After serving in the Air Force, Brian went on to attend The University of Texas at Austin. Being the first in his family to attend college, Brian graduated with a Bachelor of Science degree in the School of Communications.

After college, Brian worked in television production on live sporting events including the Olympic Games in Atlanta and the Goodwill Games in St. Petersburg, Russia.

In 1993 Brian suffered serious injuries while on a bike ride when he was struck from behind by a pickup truck. It was this collision that introduced him to the legal system. The litigation that followed took nearly nine long years. During those nine years, Brian went to law school, passed the bar exam, and became a practicing attorney. Brian maintains a blown-up photo of the truck that nearly killed him as a reminder of how desperate, lonely and frightening it can be for a person seeking legal counsel.

Lucio Del Toro

District Judge, 395th Judicial District


I was born in the small South Texas town of Alice and raised in nearby Corpus Christi. As the grandson of immigrants and the son of parents who were raised as migrant farm workers, I know how important it is to make Justice and Equality accessible to everyone in our community. I have the privilege of being married to a Round Rock I.S.D. educator and we are the proud parents of three wonderful teenagers, all of whom attend Round Rock public schools.

I attended the University of Texas at Austin and received my law degree from Texas Tech University. Working and raising a young family as my wife and I finished our education showed us the value of hard work, perseverance, and dedication. These life experiences help me appreciate the challenges that many in our community face every day to provide for their families and has served as inspiration for our dedication to careers in public service.

County Races

Stan O. Springerley

County Attorney


Licensed by the State Bar of Texas since 1999, he graduated from the SMU Dedman School of Law in Dallas, Texas. In addition to his juris doctor, he has a B.A. degree from the University of Texas at Tyler, and an A.A.S. from Tyler Junior College, where he graduated cum laude.

His experience and training are primarily in the area of local government law. He has contributed and been involved with litigation related to counties (e.g., depositions, contributing to expert reports, mediation, and drafting pleadings). Mr. Springerley has served as an adjunct professor of government and political science at both Letourneau University in Longview, Texas, and Tyler Junior College in Tyler, Texas. While teaching in Tyler, Mr. Springerley developed curriculum for the college’s paralegal program and brought in numerous special guests with relevant expertise for these classes. He also taught legal writing and research classes.

Mr. Springerley has also served on many boards and committees. In this capacity, he has presented training sessions and seminars for county department heads and elected officials. He has also presented highly specialized articles on such topics as federal bankruptcy law, spoken at county-related conferences, and successfully submitted a petition for writ of certiorari to the U.S. Supreme Court. He has coauthored an article regarding First Amendment constitutional issues for local governmental entities for the November 2016 issue of the Texas State Bar Journal.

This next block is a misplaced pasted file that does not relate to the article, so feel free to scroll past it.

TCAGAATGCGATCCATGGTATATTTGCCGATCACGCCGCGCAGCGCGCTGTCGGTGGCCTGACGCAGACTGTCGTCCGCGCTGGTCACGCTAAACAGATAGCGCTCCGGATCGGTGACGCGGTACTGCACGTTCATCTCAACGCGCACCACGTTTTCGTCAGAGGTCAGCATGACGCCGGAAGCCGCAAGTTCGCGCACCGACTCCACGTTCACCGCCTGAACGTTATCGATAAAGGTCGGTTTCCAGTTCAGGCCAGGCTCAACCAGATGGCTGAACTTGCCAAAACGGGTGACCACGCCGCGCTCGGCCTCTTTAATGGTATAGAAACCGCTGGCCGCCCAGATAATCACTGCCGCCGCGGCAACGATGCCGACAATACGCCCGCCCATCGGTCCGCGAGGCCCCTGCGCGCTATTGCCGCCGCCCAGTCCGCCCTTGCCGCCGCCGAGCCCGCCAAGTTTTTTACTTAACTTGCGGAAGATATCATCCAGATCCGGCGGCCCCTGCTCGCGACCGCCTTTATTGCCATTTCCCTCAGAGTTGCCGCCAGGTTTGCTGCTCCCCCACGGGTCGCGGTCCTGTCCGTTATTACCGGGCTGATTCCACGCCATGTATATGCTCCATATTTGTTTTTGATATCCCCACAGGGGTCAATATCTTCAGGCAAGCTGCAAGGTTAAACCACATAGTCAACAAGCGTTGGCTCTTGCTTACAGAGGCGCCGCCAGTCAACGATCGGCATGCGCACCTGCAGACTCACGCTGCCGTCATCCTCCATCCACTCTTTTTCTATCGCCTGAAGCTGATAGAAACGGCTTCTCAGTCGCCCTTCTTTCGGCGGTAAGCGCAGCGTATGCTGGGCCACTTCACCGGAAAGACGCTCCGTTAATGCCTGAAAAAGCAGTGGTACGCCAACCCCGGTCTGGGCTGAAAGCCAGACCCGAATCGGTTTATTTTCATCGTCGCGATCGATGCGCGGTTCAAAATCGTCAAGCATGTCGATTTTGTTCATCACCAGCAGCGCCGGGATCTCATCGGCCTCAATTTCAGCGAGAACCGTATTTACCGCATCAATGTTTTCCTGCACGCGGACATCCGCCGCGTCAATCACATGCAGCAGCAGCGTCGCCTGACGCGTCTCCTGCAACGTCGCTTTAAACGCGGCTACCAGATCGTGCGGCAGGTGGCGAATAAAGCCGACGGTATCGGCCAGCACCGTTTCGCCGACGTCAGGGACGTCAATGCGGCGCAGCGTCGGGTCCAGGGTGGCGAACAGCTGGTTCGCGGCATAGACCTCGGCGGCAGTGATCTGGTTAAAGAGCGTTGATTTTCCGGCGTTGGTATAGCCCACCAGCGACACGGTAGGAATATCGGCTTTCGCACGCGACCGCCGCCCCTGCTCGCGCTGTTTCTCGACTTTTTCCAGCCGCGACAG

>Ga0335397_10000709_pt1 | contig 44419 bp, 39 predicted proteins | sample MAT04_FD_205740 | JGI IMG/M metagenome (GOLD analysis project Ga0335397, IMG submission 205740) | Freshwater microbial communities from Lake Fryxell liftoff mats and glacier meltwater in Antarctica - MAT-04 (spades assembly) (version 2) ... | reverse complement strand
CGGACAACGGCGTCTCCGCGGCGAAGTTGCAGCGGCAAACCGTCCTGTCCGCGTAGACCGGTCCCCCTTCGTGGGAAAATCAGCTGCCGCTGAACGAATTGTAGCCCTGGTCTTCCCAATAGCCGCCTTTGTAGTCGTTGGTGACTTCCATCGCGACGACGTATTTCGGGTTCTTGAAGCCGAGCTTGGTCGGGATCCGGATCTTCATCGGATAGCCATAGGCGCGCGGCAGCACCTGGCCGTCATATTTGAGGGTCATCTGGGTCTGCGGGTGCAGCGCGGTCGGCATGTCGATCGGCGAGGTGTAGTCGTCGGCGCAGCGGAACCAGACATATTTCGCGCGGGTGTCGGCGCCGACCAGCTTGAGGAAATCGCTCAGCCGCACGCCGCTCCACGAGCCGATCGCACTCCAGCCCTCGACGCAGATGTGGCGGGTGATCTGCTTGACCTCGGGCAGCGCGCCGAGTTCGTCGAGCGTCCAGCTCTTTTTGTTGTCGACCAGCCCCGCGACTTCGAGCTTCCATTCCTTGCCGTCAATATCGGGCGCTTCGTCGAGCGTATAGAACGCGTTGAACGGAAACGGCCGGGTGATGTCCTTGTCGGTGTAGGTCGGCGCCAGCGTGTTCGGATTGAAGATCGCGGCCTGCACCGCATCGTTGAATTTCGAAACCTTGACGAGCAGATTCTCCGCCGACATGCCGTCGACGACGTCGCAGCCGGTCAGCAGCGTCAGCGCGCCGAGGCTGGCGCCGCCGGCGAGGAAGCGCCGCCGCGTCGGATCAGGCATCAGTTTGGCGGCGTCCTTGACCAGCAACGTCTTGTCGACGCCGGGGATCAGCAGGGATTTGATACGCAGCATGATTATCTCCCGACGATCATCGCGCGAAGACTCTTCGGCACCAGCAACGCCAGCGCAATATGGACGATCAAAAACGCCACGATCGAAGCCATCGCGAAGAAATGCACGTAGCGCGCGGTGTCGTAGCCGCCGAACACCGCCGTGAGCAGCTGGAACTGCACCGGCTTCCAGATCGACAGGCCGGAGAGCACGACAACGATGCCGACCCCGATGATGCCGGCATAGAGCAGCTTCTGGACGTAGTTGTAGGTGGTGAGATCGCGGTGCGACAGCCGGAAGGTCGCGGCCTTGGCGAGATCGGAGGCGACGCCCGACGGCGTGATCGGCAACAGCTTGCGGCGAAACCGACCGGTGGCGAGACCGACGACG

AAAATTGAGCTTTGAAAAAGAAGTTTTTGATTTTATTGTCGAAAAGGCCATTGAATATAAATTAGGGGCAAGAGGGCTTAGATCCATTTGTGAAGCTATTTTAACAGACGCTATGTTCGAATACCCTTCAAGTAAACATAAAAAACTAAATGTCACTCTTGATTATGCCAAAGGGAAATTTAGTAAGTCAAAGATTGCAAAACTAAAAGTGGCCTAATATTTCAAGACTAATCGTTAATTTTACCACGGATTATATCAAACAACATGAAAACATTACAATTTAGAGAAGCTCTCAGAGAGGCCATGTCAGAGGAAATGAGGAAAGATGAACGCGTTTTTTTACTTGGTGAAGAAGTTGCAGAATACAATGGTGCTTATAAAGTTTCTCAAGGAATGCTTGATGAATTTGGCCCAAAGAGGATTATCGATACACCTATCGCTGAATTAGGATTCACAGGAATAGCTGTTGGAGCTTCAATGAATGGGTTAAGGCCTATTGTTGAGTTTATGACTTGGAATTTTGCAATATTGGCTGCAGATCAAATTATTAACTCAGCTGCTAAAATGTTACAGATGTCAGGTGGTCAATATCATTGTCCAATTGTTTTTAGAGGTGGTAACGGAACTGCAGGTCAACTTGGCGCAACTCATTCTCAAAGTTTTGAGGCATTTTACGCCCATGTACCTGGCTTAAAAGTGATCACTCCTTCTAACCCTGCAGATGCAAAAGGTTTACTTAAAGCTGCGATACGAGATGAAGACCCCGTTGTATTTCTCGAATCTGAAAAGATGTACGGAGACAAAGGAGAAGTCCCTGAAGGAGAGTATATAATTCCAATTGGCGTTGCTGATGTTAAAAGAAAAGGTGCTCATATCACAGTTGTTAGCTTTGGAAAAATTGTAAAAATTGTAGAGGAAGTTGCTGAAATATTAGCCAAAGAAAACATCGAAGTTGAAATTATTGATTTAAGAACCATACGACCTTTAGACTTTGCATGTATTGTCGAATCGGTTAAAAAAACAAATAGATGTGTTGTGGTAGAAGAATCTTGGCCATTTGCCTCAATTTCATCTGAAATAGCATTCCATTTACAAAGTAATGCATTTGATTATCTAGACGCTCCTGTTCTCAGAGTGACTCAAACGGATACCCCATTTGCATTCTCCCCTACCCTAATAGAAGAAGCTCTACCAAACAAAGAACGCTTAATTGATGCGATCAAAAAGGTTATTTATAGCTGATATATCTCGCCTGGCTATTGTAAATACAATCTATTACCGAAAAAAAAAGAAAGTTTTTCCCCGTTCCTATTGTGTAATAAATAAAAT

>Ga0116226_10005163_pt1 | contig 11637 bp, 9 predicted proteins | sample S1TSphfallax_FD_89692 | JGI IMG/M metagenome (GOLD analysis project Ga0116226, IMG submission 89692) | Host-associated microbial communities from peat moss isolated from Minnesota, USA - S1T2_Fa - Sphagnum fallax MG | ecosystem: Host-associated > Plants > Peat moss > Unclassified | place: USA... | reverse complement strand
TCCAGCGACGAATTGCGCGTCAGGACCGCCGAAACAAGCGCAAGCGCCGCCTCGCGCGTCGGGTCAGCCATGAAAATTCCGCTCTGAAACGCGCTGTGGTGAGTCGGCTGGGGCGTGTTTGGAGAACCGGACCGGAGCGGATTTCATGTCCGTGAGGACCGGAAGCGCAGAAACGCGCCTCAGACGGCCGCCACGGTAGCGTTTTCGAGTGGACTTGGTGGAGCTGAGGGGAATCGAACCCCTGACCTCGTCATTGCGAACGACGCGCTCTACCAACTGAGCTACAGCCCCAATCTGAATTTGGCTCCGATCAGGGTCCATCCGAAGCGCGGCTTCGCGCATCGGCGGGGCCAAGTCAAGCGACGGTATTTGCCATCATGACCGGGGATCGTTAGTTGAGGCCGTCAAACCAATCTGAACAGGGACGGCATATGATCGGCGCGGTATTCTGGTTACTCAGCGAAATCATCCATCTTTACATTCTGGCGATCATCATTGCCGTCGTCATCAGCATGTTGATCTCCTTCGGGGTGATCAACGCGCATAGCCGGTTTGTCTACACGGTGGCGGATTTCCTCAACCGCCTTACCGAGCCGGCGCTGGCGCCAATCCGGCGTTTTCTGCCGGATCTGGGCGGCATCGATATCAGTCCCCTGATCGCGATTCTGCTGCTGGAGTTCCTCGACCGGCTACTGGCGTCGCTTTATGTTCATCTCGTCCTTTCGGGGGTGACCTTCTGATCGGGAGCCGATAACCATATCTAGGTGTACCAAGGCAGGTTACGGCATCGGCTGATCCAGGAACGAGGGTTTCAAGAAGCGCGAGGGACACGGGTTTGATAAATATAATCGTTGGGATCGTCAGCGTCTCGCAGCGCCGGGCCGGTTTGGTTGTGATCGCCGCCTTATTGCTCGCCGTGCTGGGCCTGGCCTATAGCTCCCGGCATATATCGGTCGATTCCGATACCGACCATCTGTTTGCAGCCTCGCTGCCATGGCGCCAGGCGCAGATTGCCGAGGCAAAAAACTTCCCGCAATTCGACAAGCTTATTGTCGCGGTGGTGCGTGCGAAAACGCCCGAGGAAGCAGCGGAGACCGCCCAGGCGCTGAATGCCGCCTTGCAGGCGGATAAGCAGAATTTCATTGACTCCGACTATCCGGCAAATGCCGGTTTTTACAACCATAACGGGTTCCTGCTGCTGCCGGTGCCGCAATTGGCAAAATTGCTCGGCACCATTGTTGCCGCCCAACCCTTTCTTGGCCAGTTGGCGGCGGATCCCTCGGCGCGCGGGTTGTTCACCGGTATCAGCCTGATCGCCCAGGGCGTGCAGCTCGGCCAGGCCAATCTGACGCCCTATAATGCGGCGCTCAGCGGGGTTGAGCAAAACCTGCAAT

Mike Gleason

County Sheriff


As a native Texan with 24 years of service in Williamson County, Mike Gleason has gained knowledge in every aspect of the Sheriff’s Office. Mike understands the foundation of each division, allowing him to successfully make changes and improvements. By displaying excellent leadership skills and proficiency in his roles, Mike continued to promote within the Sheriff’s Office and last held the position of Assistant Chief Deputy. While at the WCSO, Mike received 109 letters of commendation from numerous citizens, senators, congressmen, local chiefs of police, civic organizations, council members, mayors, corporate CEOs, HOA/MUD boards, and the current Williamson County Sheriff, Robert Chody.

After retiring from the Williamson County Sheriff’s Office, Mike has continued to serve his community by using his vast law enforcement knowledge to provide consulting and transportation services.

Mike founded FOCUS Security Consultants, which is comprised of law enforcement professionals from all over the public safety industry and provides consulting in all facets of law enforcement, public safety, large public events, specialized tactical events, dignitary/executive protection, and special needs transportation. Mike is also a co-owner of BUBBL Austin, which specializes in securely and safely transporting children, elderly, and special needs residents in the Austin Metro area. BUBBL uses a fleet of standardized cars driven by off-duty or honorably retired Texas Peace Officers.

Terry Cook

County Commissioner, Precinct One

1801 East Old Settlers Blvd.
Suite #110
Round Rock, TX 78664
Phone: (512) 244-8610
Driving Directions
commissioner1@wilco.org

Doris Sanchez
Communications Specialist
(512) 244-8610 Direct Line
doris.sanchez@wilco.org

Garry Brown
Executive Assistant
(512) 244-8615
garry.brown@wilco.org


Terry believes elected officials should respond to all of the people they represent. She knows that once a candidate is elected to office, he or she makes the duties and responsibilities a top priority. As a member of the Williamson County Commissioners Court, Terry works tirelessly to ensure that the Court manages county business and resources consistent with her vision to benefit all county residents in a fair and non-partisan manner.